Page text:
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In 1994, Hyundai's Department of Construction Equipment merged with HHI's Construction Equipment Division. This division of HHI manufactures over 92 models in construction and industrial machinery including mini excavators, crawler excavators and wheel excavators, wheel loaders, forklifts, skid steer loaders, and hydraulic machinery. In 1988, Hyundai developed its very first brand of excavators weighing in at 21 and 29 tons.

HHI's Construction Equipment Division's products are sold through a global network of 412 distributors in over 90 countries with operating subsidiaries in Europe, Japan, the U.S., and China. Since 2002, Hyundai has placed top in the market for excavator sales in China.[1]

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[edit] History

In 1934, Chung Ju-Yung, the son of peasant farmers, made his entry into the business world at the young age of 19 working at a rice shop, "Bokheungsanghwoe," in Seoul, Korea. In 1937, he opened his own rice shop, "Gyungilsanghwoe," after acquiring the former shop.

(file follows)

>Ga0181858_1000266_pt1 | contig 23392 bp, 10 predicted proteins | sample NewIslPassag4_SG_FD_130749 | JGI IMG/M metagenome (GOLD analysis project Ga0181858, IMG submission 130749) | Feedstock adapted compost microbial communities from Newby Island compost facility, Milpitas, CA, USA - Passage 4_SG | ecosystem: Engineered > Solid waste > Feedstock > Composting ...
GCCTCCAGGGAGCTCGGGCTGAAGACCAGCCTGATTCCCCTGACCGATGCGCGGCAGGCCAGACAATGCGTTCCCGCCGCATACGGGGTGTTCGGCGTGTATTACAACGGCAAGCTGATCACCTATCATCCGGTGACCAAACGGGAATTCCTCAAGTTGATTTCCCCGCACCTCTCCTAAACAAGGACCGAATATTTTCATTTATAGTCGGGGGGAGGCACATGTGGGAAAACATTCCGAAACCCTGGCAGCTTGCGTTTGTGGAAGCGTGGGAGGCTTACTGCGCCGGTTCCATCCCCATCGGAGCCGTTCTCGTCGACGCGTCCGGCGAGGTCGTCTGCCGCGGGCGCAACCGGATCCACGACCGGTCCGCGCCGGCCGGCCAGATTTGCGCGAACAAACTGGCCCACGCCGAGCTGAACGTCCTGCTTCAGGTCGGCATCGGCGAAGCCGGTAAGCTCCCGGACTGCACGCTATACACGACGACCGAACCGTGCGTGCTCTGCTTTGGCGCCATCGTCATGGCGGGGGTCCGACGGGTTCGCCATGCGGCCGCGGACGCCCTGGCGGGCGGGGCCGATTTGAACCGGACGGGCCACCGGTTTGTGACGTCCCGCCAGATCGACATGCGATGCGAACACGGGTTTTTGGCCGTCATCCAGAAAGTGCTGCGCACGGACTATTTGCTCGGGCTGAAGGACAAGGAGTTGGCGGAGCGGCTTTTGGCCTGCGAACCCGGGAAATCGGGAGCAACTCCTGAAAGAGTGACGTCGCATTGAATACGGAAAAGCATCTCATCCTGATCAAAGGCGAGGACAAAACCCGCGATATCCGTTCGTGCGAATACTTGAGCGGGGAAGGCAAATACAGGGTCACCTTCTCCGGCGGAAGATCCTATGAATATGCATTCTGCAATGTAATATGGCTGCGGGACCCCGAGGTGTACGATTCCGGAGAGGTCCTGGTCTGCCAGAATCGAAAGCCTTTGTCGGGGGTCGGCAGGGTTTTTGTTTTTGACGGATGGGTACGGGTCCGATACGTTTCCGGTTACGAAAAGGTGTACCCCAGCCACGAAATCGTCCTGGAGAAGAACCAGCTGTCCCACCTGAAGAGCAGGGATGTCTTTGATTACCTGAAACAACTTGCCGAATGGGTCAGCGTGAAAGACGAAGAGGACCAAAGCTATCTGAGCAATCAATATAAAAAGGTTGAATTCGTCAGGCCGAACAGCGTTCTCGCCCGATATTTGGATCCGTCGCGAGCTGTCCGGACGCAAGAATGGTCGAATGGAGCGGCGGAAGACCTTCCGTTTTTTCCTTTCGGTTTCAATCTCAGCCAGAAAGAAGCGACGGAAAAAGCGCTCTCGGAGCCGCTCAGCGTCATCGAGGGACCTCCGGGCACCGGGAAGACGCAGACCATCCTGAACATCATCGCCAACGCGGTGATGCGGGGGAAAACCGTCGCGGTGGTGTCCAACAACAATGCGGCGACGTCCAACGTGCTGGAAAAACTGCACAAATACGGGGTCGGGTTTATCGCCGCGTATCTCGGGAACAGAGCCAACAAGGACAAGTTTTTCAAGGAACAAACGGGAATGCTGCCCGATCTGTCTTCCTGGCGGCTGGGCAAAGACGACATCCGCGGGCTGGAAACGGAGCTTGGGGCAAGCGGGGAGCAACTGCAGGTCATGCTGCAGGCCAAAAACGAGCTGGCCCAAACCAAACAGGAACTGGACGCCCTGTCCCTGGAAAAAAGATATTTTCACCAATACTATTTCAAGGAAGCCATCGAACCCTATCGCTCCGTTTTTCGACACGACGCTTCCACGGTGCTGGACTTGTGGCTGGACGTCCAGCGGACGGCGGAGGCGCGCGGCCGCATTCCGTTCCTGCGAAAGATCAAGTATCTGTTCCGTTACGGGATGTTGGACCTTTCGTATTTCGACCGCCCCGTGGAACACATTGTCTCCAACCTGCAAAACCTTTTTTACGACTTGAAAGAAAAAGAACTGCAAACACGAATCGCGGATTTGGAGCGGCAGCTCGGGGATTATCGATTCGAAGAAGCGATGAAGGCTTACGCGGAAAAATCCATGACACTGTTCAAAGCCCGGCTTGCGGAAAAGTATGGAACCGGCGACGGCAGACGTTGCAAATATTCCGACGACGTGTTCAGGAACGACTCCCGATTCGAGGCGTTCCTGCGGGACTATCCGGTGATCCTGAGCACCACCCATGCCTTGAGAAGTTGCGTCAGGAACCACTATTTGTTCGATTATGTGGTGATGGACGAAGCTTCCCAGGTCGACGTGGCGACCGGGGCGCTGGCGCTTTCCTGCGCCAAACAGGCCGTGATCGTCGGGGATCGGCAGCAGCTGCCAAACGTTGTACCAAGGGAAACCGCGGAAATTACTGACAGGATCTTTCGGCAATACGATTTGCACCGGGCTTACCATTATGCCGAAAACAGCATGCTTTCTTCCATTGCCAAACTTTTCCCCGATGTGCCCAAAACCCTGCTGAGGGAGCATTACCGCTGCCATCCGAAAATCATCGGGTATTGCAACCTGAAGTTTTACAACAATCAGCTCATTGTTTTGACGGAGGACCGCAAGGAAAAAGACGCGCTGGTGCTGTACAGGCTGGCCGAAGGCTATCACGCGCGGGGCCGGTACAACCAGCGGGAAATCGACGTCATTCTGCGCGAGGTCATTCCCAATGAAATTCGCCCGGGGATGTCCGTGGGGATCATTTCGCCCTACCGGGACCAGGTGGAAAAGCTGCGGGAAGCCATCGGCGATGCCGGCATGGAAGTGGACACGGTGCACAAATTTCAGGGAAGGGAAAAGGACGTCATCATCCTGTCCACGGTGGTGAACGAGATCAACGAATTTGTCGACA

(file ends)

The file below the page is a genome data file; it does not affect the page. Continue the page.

[edit] Laying the Foundation of Hyundai

During the war, Japanese occupation of Korea made it illegal for Koreans to own food businesses such as rice shops. Chung Ju-Yung was forced to close his rice shop and explore other business opportunities. He chose to become a truck driver and start a delivery service. While operating the truck delivery business, Chung Ju-Yung learned how to repair trucks. Armed with this new knowledge, he eventually opened an automobile repair shop called "Ah Do Service" based in Seoul in 1940. In 1946 he would go on to establish another auto repair shop, Hyundai Auto Service. The business serviced trucks for the U.S. Armed Forces and was both successful and profitable, playing a key role in helping Chung Ju-Yung create and finance another business, the Hyundai Civil Works Co.[2]